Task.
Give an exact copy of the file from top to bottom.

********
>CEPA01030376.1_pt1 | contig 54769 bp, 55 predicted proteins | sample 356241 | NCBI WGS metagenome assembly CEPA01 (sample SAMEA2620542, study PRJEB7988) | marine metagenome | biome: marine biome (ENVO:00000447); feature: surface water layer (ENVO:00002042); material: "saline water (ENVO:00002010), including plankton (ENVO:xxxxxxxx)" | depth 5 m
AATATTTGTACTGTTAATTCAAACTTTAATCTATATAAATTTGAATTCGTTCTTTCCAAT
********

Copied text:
>CEPA01030376.1_pt1 | contig 54769 bp, 55 predicted proteins | sample 356241 | NCBI WGS metagenome assembly CEPA01 (sample SAMEA2620542, study PRJEB7988) | marine metagenome | biome: marine biome (ENVO:00000447); feature: surface water layer (ENVO:00002042); material: "saline water (ENVO:00002010), including plankton (ENVO:xxxxxxxx)" | depth 5 m
AATATTTGTACTGTTAATTCAAACTTTAATCTATATAAATTTGAATTCGTTCTTTCCAAT